Maire was a wonderful doctor and heroic pro-lifer

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The funeral of Dr ‌Margaret‌ ‌Mary‌ ‌(Maire)‌ ‌Heley, Life campaigner, founder member of the Guild of Our Lady of Ipswich and a parishioner at St Pancras in the town for more than 60 years takes place today (March 26), writes Jean Johnson, her friend for more than 40 years.


Margaret Mary Heley – called Maire by her mother and some of her friends and also known as Doc – was a holder of the Benemerenti Medal and one of the first members of Life. Professor JJ Scarisbrick, one of the charity’s founders in 1970, wrote: “She was a heroic pro-lifer – tireless in promoting the pro-life cause at home and abroad.”

Maire founded Life Doctors and was in the first party to travel to Romania after communism fell to start pro-life work there. The group founded in Transylvania is still going strong.

In Ipswich Doc was a founder member in 1977 of the Guild of Our Lady of Ipswich, now Meryemana. Through her initiative the shrine of Our Lady of Grace was re-established in the town and annual pilgrimage walks started. The first shrine, in Lady Lane, was destroyed in 1538 on the orders of King Henry VIII after he broke from the Catholic Church.

Maire Heley (left) with friend Jean Johnson.

Maire was instrumental in forging links with Nettuno in Italy which venerates a statue taken there by English sailors after it was rescued from the flames when the English shrine was destroyed. Doc’s work was valued by the Anglican Society of Mary and a Eucharist was celebrated for her soon after she died. Maire had wanted her coffin to stand beside a replica statue in St Mary Elms CofE for a short service before going to St Pancras but sadly the coronavirus outbreak prevented this.

Doc was proud to be a regular reader at St Pancras and a stalwart member of the Catholic Women’s League. She and Loris Squirrell set up a questionnaire that led to the formation of the Monday Circle Bible study group, which they led for 10 years. As well as deepening participants’ knowledge and love of Scripture this helped foster friendship between St Pancras parishioners and their neighbours in the URC/Baptist congregation at Christ Church.

Maire supported and was a representative at many ecumenical functions in Ipswich. In her seventies she studied for the Maryvale Diploma in Evangelisation and Ministry and obtained a distinction. Doc also attended the East Anglia diocesan adult learning courses that Bishop Michael Evans began.

Maire was born in St Albans in 1930 and attended a local convent school and grammar in London before winning a place at the Royal Free Hospital to study medicine. Her father died while she was at medical school and she only finished with the financial help of the Catenians. She won a national prize for surgery but always wanted to be a family doctor and after working at a hospital in Windsor she came to Ipswich as a GP. When I reported her death to the British Medical Association they told me she had been a member for 66 years. For most of that time, Maire was a parishioner at St Pancras, which she loved.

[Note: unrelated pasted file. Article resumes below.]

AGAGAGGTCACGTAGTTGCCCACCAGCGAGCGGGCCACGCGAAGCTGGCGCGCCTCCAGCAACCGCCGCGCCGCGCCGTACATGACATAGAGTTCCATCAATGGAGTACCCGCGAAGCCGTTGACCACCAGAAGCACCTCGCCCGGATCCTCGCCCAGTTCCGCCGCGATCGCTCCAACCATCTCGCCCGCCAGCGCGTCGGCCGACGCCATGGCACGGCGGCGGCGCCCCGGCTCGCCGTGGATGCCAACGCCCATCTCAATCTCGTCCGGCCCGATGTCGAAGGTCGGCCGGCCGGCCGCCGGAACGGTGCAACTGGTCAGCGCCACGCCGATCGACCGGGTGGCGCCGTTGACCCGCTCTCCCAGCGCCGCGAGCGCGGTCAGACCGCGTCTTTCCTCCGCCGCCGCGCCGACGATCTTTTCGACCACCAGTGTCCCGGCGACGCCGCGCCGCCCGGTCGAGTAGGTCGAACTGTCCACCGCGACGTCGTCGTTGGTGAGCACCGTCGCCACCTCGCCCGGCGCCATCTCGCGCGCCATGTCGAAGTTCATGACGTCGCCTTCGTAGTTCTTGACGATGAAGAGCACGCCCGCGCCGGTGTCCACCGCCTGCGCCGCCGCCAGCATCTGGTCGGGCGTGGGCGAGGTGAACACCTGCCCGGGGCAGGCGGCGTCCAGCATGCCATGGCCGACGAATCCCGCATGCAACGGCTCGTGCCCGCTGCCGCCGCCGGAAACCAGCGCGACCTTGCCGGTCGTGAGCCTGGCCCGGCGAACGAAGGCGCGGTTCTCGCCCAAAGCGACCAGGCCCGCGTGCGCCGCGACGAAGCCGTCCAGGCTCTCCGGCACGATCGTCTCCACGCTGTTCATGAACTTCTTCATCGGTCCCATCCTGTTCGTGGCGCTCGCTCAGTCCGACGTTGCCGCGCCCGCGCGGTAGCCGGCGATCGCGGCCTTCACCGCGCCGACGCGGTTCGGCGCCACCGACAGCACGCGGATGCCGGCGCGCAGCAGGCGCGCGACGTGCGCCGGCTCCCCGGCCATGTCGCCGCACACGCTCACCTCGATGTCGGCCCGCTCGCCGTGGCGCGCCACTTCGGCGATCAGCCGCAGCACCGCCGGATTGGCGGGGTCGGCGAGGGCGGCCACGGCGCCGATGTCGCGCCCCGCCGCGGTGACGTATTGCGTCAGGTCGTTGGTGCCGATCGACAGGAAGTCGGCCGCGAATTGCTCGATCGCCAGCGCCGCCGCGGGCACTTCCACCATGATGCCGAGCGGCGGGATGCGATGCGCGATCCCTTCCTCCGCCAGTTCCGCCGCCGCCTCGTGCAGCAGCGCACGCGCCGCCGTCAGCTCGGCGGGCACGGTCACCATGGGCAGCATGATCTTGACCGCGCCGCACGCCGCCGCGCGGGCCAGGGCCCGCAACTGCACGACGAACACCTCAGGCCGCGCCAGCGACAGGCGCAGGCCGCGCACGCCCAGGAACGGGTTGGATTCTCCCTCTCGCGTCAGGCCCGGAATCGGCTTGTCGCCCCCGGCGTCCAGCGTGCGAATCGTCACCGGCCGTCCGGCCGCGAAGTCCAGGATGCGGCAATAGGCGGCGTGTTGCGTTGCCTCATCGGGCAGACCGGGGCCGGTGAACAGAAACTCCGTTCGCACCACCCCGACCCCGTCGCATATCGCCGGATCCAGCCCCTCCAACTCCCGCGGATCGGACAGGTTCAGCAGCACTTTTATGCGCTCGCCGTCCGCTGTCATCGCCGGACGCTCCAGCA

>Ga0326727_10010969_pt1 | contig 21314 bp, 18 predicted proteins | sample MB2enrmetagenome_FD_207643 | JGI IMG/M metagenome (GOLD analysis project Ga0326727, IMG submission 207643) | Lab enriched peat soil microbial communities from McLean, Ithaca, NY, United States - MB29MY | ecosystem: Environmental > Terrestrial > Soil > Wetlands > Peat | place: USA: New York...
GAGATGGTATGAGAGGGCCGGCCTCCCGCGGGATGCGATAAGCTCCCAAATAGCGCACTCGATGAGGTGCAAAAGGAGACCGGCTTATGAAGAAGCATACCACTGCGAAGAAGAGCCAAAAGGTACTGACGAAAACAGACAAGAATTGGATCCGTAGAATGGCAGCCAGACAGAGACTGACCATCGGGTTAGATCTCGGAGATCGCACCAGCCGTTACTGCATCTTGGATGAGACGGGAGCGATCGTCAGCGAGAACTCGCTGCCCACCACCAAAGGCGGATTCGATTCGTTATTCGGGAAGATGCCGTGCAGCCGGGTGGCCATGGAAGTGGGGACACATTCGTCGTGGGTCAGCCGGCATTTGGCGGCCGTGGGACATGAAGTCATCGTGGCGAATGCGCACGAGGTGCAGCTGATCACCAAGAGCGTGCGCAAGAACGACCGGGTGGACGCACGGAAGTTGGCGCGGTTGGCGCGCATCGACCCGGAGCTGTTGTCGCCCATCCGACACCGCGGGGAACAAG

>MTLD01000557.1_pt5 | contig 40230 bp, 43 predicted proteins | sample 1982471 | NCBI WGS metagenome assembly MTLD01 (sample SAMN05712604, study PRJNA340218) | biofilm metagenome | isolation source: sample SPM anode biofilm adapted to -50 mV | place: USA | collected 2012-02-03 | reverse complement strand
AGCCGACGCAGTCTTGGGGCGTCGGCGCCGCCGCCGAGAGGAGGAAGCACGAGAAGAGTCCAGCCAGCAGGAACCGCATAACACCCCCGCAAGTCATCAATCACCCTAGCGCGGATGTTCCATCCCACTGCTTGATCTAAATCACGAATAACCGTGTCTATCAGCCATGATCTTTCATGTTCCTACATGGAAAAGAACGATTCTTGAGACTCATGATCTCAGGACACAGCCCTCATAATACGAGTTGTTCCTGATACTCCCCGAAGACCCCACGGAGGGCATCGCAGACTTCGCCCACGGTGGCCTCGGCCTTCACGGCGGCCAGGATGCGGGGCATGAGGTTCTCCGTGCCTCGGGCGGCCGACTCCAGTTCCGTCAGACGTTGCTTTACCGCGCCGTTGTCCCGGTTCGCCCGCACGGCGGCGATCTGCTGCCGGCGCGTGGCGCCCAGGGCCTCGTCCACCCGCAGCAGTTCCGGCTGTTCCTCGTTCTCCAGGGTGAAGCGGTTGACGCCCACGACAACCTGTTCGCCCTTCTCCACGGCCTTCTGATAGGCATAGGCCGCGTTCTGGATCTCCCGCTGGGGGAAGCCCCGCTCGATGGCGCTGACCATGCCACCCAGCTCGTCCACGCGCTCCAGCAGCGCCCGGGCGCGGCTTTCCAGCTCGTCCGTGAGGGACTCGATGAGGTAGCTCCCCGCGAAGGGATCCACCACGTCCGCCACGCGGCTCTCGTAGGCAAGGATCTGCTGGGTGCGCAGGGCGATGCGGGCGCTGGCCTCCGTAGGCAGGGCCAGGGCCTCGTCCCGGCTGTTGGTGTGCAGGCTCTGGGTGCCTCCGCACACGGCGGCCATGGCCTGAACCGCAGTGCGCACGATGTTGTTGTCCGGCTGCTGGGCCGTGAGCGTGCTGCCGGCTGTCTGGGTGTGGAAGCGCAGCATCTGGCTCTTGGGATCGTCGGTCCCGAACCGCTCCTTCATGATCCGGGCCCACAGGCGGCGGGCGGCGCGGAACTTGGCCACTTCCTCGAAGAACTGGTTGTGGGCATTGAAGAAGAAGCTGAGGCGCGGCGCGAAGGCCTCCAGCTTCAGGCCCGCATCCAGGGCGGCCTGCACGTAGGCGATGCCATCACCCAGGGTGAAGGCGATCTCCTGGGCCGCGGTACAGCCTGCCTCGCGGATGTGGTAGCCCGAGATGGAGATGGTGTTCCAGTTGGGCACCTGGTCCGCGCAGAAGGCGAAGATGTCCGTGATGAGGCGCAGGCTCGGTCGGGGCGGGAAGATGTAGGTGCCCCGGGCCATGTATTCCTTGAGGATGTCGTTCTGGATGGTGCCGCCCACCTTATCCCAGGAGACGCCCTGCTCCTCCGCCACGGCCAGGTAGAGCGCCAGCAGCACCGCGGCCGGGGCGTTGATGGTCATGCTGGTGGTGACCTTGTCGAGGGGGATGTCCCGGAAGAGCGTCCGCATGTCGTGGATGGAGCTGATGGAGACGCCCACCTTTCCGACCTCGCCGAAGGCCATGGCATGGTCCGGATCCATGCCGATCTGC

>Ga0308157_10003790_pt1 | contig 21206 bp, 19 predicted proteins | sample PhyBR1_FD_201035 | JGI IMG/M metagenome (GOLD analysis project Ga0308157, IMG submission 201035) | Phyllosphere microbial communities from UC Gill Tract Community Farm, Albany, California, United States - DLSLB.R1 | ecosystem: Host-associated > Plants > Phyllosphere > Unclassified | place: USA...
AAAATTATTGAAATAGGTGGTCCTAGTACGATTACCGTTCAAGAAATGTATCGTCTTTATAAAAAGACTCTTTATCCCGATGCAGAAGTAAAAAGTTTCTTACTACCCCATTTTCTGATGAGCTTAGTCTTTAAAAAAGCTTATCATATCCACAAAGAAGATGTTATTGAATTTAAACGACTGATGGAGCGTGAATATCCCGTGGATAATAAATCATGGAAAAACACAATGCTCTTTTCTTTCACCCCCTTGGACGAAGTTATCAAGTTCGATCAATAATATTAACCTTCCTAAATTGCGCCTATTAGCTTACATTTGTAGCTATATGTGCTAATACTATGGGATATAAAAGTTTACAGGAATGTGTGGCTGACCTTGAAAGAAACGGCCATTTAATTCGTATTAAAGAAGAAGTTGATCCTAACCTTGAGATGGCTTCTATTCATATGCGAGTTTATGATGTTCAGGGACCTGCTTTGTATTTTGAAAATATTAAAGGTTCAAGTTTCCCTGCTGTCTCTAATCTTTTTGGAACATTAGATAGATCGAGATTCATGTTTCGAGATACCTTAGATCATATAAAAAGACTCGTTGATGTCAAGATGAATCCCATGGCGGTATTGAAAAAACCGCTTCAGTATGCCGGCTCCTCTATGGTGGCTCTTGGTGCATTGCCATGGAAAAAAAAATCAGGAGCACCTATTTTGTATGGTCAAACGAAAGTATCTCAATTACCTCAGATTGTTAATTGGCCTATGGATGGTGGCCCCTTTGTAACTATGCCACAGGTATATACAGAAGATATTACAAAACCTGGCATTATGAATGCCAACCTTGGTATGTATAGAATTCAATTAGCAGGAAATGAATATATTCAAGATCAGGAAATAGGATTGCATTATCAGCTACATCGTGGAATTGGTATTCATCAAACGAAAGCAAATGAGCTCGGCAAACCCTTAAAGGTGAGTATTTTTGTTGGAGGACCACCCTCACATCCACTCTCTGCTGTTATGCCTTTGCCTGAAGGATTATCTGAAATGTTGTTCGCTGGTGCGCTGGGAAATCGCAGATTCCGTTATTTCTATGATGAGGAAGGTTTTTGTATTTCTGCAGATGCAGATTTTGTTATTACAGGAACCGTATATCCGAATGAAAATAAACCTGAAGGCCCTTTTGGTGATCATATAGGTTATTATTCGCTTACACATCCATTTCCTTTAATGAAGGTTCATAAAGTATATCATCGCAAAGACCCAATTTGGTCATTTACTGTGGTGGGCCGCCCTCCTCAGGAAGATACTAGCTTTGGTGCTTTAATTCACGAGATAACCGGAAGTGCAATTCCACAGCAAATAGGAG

Many in Ipswich remember her as a wonderful doctor. Some wept when I told them she had passed away. She was an old-fashioned GP who believed in examining patients and discovering the symptoms rather than sending them first for numerous tests. She was usually right! Even in her later years, Maire’s family would phone from afar to see if they needed to see the doctor and when they were unwell, she usually worked out, from the symptoms, what was wrong.

Doc had an older brother, Fr Tom, and elder sister, Paula, who suffered from poor health. Maire paid for her two nephews to be boarders at St Joseph’s College in Ipswich to ease the burden on her sister. After Paula died her five-year-old daughter went to live with her father in Ireland and Doc looked after the boys, who carried on as day pupils at St Joseph’s, helped by Harriet, a midwife in her practice.

Maire was a tireless supporter of work I did in East Africa. Until her last hour she had beside her a picture of the only stained glass window in Kabale diocese in southern Uganda. She arranged for the window, depicting the Sacred Heart, to be made and placed in the chapel of Bukinda Seminary in memory of Fr Tom, her brother – a missionary priest who never got to the missions because of the Second World War and instead taught in a seminary.

The picture meant a great deal to her – particularly when she was deprived in her last years of the daily Mass attendance that had been a huge part of her life – and she would wake in the night and be comforted by looking at it. Fr Sunday Evarist was rector of the seminary when Maire donated the window and now works in Coventry. It took a lot of argument to convince him that as a hospital chaplain he should not travel to her funeral.

When we planned Maire’s funeral, which she thought would happen in 2017 after she was diagnosed with a terminal illness, Doc insisted that there was to be no eulogy, because “nobody knows, or is capable of finding out, the whole story and it is much better to say nothing than to make up a lot of stuffy nonsense!” So you must forgive me if I have omitted anything.

She was a great friend and a woman of real faith. Many, like me, will miss her. There will be a Thanksgiving Mass when normality is resumed. I hope it will be possible to hold it on July 22, which would have been Maire’s 90th birthday.